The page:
Appeals court sends lawsuit over House subpoena for Trump records back to lower court

A federal appeals court sent a lawsuit over a subpoena for President TrumpDonald TrumpTrump PACs brought in over M for the first half of 2021 Chicago owes Trump M tax refund, state's attorney mounts legal challenge Biden hits resistance from unions on vaccine requirement MORE's financial records back down to a lower court, further prolonging the protracted legal battle over House Democrats' oversight efforts of the president's personal finances.

A three-judge panel for the D.C. Circuit Court of Appeals on Wednesday ruled in a brief filing that the move would be in line with the Supreme Court's order over the summer for the lower courts to better balance the interests of the legislative and executive branches in the dispute.

The panel is composed of two judges appointed by Democratic presidents and one who was appointed by Trump.

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The decision is a win for the president, whose lawyers have sought to block and delay any release of Trump's financial records.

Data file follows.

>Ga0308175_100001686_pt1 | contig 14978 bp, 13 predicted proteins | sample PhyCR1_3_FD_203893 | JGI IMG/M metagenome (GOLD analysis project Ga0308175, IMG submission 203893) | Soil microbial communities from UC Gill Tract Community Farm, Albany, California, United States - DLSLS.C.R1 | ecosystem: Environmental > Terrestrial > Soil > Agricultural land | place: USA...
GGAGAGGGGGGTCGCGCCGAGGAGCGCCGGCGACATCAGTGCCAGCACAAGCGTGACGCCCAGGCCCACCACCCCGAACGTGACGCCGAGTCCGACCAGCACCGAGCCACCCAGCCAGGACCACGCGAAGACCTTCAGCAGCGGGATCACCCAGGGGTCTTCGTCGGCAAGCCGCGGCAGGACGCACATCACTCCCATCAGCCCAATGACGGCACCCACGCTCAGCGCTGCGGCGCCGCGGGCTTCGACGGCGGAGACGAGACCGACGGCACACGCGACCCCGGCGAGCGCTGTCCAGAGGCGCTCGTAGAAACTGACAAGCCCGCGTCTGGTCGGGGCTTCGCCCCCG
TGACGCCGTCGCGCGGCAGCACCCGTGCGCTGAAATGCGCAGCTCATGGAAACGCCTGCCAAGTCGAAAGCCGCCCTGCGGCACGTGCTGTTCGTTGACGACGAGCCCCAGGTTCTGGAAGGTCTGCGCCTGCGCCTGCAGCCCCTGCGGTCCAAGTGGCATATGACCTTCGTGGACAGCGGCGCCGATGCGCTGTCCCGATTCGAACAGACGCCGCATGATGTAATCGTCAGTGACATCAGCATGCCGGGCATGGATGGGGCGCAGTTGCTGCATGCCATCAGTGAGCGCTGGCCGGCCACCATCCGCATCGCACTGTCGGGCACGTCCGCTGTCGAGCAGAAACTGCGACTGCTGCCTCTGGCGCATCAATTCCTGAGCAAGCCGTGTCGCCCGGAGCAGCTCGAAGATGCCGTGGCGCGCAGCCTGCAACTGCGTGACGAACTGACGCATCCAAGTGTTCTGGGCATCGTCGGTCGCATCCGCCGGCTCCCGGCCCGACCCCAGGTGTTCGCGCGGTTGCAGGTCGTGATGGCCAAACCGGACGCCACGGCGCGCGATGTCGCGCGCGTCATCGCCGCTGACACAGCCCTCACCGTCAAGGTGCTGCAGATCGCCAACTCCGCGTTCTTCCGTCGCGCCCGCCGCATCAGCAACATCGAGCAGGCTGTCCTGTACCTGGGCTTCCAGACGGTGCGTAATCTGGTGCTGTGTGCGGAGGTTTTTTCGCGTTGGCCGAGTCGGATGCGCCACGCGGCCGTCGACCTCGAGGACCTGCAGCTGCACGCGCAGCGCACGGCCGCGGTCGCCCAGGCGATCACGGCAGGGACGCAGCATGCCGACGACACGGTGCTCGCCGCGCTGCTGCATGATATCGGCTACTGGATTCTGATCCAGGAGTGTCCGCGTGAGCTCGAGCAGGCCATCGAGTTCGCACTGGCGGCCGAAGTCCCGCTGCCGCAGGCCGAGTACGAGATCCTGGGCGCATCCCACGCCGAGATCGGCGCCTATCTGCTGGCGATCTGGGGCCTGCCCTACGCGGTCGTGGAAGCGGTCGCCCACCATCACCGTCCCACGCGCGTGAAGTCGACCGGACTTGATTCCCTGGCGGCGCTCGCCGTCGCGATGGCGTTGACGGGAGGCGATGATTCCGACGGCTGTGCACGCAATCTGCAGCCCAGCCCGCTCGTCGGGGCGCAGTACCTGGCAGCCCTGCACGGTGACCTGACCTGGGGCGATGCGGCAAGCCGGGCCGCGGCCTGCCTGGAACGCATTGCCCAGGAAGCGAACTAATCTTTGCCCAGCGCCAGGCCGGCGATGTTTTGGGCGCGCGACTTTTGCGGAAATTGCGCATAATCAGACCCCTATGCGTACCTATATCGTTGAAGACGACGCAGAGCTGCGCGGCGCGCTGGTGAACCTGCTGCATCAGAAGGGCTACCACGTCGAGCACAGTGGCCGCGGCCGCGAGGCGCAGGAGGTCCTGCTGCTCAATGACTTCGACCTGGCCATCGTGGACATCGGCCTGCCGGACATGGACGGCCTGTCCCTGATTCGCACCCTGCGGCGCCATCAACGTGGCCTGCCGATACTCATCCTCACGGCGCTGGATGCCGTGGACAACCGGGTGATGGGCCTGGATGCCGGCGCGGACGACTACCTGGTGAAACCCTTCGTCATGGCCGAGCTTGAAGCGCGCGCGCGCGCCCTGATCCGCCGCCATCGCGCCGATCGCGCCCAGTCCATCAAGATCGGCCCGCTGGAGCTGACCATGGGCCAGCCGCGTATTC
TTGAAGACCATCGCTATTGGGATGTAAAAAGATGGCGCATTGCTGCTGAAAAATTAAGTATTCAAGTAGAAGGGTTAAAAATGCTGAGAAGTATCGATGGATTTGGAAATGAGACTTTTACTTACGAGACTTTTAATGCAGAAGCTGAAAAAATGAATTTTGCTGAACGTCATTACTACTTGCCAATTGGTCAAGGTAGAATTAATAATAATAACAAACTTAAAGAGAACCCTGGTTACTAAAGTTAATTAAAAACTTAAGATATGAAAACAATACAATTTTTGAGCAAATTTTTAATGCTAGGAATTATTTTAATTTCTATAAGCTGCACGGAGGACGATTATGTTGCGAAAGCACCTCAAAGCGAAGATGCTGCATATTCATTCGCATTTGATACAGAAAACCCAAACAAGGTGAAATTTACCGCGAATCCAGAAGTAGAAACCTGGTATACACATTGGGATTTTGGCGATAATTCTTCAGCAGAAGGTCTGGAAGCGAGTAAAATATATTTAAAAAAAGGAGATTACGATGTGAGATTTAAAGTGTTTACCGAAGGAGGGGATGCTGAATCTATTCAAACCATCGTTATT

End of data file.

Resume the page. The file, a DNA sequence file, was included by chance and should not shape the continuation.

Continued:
Trump sued in 2019 to block the accounting firm Mazars from complying with the subpoena from the House Oversight and Reform Committee for eight years of financial records related to his business.

The courts repeatedly sided with the House, upholding its subpoena as legitimate, until the Supreme Court ruled in a 7-2 decision in July that the lower court judges need to do a better job of balancing the separation of powers issues that the case posed.

House Oversight and Reform Committee Chairwoman Carolyn MaloneyCarolyn MaloneyDOJ tells former Trump officials they can testify in Jan. 6 investigations: report Overnight Energy: Democrats request interview with Exxon lobbyist after undercover tapes | Biden EPA to reconsider Trump rollback on power plant pollution in 2022 | How climate change and human beings influence wildfires Democrats request interview with Exxon lobbyist after undercover tapes MORE (D-N.Y.) stood by the subpoena following the high court's decision, telling the D.C. Circuit in recent months that the committee would not be narrowing the scope of its investigation and that it would renew the subpoena when the next session of Congress convenes.

Wednesday's order is a setback for the committee, which had urged the D.C. Circuit to quickly resolve the remaining legal issues in the case.

An oversight committee spokeswoman did not immediately respond when asked for comment.